4. Turmeric Can Help Reduce Inflammation

Inflammation damages skin from the inside out, and is a factor in acne breakouts, rosacea, dryness, psoriasis, fine lines and wrinkles, and sagging. Reduce inflammation, and your skin becomes naturally healthier.

Curcumin is a powerful anti-inflammatory, as shown in many studies. In a 2007 study, researchers reported that curcumin reduced inflammation by inhibiting a certain type of inflammatory cell.

Some studies have looked at curcumin as a potential treatment for psoriasis, and have found positive results. In 2015, scientists reported that a gel containing curcumin improved both the actual psoriatic lesions on the skin, and also improved quality of life in patients.

5. Turmeric Can Improve Collagen Action

As we age, we tend to produce less collagen, and what we do produce often doesn’t work as well as it should. That’s part of the reason why we develop fine lines and wrinkles, and why our skin starts to sag.

Curcumin interacts with collagen in the skin, working to bring collagen together so that it provides more support to the skin. This action also helps speed wound healing, as curcumin helps to bring new skin together to close the wound.

6. Turmeric Can Help Lighten Dark Spots

We are always looking for more safe and gentle lightening ingredients, as we know that hydroquinone can be damaging to the skin over time. Turns out that turmeric has skin-lightening properties, too.

It’s the melanin in the skin that creates the color, and we get dark spots when the skin produces too much melanin in certain areas. In a 2011 study, researchers found that like other lightening ingredients, curcumin helped inhibit the action of melanin, as well as inhibiting an enzyme needed for melanin to do its job.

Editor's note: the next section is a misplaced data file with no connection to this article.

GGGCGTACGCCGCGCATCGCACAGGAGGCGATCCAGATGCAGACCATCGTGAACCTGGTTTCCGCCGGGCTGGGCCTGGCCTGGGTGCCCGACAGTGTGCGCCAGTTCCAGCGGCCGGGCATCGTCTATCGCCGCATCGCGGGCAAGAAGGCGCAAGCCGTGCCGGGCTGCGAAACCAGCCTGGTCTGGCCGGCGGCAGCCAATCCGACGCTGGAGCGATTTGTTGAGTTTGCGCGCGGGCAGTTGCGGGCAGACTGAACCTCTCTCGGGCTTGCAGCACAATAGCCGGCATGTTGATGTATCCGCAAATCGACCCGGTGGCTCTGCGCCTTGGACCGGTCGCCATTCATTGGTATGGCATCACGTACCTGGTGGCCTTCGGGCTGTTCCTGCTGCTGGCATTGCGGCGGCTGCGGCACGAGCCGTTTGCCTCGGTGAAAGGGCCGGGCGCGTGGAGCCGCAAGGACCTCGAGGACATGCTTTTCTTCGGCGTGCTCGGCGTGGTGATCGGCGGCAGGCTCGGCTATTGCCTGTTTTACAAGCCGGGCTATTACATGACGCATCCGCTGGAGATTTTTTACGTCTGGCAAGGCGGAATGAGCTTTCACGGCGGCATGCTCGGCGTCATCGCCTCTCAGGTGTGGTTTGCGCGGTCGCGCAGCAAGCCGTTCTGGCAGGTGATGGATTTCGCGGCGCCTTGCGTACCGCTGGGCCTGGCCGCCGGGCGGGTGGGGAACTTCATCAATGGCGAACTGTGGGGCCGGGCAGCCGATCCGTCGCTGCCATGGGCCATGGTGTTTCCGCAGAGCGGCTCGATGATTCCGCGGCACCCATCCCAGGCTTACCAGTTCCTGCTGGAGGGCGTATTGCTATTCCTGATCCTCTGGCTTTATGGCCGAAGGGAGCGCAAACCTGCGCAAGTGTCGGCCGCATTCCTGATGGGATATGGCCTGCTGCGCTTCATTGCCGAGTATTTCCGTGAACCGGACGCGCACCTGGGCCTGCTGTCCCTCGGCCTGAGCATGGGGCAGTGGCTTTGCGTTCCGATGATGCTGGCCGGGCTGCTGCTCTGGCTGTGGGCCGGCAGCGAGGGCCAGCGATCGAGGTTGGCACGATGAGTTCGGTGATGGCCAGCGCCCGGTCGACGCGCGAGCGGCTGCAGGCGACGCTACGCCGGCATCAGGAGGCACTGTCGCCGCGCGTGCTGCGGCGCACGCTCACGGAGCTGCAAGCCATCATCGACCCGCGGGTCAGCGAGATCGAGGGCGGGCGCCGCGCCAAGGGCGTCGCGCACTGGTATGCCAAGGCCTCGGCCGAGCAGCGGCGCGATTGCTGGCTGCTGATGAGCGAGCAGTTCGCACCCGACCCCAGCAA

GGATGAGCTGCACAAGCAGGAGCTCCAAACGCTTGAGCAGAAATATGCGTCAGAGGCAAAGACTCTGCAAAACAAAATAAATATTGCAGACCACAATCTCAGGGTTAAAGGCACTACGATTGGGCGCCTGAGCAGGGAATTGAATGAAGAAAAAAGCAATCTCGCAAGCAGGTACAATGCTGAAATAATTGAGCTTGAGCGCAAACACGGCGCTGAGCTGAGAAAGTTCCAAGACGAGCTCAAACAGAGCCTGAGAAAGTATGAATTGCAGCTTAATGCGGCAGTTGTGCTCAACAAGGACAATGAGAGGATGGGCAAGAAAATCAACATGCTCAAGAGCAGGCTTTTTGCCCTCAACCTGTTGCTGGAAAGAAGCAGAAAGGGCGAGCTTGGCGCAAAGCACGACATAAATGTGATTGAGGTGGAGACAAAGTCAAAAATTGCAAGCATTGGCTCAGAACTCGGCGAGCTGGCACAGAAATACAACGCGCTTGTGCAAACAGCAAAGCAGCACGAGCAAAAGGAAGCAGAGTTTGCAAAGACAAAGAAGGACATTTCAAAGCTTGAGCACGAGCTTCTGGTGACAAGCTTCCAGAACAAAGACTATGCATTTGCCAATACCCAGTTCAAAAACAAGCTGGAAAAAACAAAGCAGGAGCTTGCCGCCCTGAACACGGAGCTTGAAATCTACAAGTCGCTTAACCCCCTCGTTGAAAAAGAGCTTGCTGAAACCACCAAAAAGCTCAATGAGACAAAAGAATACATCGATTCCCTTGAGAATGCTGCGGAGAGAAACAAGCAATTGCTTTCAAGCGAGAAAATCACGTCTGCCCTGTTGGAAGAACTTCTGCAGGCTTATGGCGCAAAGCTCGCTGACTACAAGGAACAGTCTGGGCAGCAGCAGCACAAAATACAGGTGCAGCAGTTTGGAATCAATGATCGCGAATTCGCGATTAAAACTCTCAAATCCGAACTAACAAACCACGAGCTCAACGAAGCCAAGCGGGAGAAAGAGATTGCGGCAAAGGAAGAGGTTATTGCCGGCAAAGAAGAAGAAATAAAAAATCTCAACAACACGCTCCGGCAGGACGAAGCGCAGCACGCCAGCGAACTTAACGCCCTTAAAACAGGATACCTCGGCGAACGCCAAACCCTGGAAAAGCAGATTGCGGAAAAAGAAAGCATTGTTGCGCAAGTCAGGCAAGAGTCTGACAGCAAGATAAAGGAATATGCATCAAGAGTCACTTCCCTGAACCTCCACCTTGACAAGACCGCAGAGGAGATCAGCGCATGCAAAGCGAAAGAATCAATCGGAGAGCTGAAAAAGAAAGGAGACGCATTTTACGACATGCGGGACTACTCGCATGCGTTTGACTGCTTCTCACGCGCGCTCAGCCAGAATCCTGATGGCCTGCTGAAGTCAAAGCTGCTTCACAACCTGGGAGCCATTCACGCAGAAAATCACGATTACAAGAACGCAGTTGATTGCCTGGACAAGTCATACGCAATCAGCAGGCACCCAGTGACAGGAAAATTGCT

Turmeric May Also Have an Anti-Aging Action

Because of its antioxidant power, anti-inflammatory action, and collagen-stitching benefits, turmeric may also help delay premature aging in skin. One thing that seems perfectly clear is that it can help create healthier skin overall, and we know that healthy skin is not only beautiful skin but that it protects your overall health, as well.

Find turmeric in our Tri-Rescue Complex in all four of our products.

What do you think of turmeric in skin care products?


Sources
Liu, C., & Huang, H. (2013). In Vitro Anti-Propionibacterium Activity by Curcumin Containing Vesicle System. Chemical and Pharmaceutical Bulletin, 61(4), 419-425. doi:10.1248/cpb.c12-01043

The Mayo Clinic. (2018, November 3). Curcumin: Can it slow cancer growth? Retrieved from https://www.mayoclinic.org/diseases-conditions/cancer/expert-answers/curcumin/faq-20057858

Nishad Fathima, N., Saranya Devi, R., Rekha, K. B., & Dhathathreyan, A. (2009). Collagen-curcumin interaction — A physico-chemical study. Journal of Chemical Sciences, 121(4), 509-514. doi:10.1007/s12039-009-0061-4

Ryan, J. L., Heckler, C. E., Ling, M., Katz, A., Williams, J. P., Pentland, A. P., & Morrow, G. R. (2013). Curcumin for Radiation Dermatitis: A Randomized, Double-Blind, Placebo-Controlled Clinical Trial of Thirty Breast Cancer Patients. Radiation Research, 180(1), 34-43. doi:10.1667/rr3255.1

Sarafian, G. (2015). Topical Turmeric Microemulgel in the Management of Plaque Psoriasis; A Clinical Evaluation. Iran J Pharm Res, 14(3), 865–876. Retrieved from https://www.ncbi.nlm.nih.gov/pmc/articles/PMC4518115/

Sonavane, K., Phillips, J., Ekshyyan, O., Moore-Medlin, T., Roberts Gill, J., Rong, X., … Nathan, C. O. (2012). Topical Curcumin-Based Cream Is Equivalent to Dietary Curcumin in a Skin Cancer Model. Journal of Skin Cancer, 2012, 1-9. doi:10.1155/2012/147863

Thangapazham, R. L., Sharma, A., & Maheshwari, R. K. (2007). Beneficial Role of Curcumin in Skin Diseases. Advances in Experimental Medicine and Biology, 2007(595), 343-357. doi:10.1007/978-0-387-46401-5_15

Tu, C., Lin, M., Lu, S., Qi, X., Zhang, R., & Zhang, Y. (2011). Curcumin Inhibits Melanogenesis in Human Melanocytes. Phytotherapy Research, 26(2), 174-179. doi:10.1002/ptr.3517

Vaughn, A. R., Branum, A., & Sivamani, R. K. (2016). Effects of Turmeric (Curcuma longa) on Skin Health: A Systematic Review of the Clinical Evidence. Phytotherapy Research, 30(8), 1243-1264. doi:10.1002/ptr.5640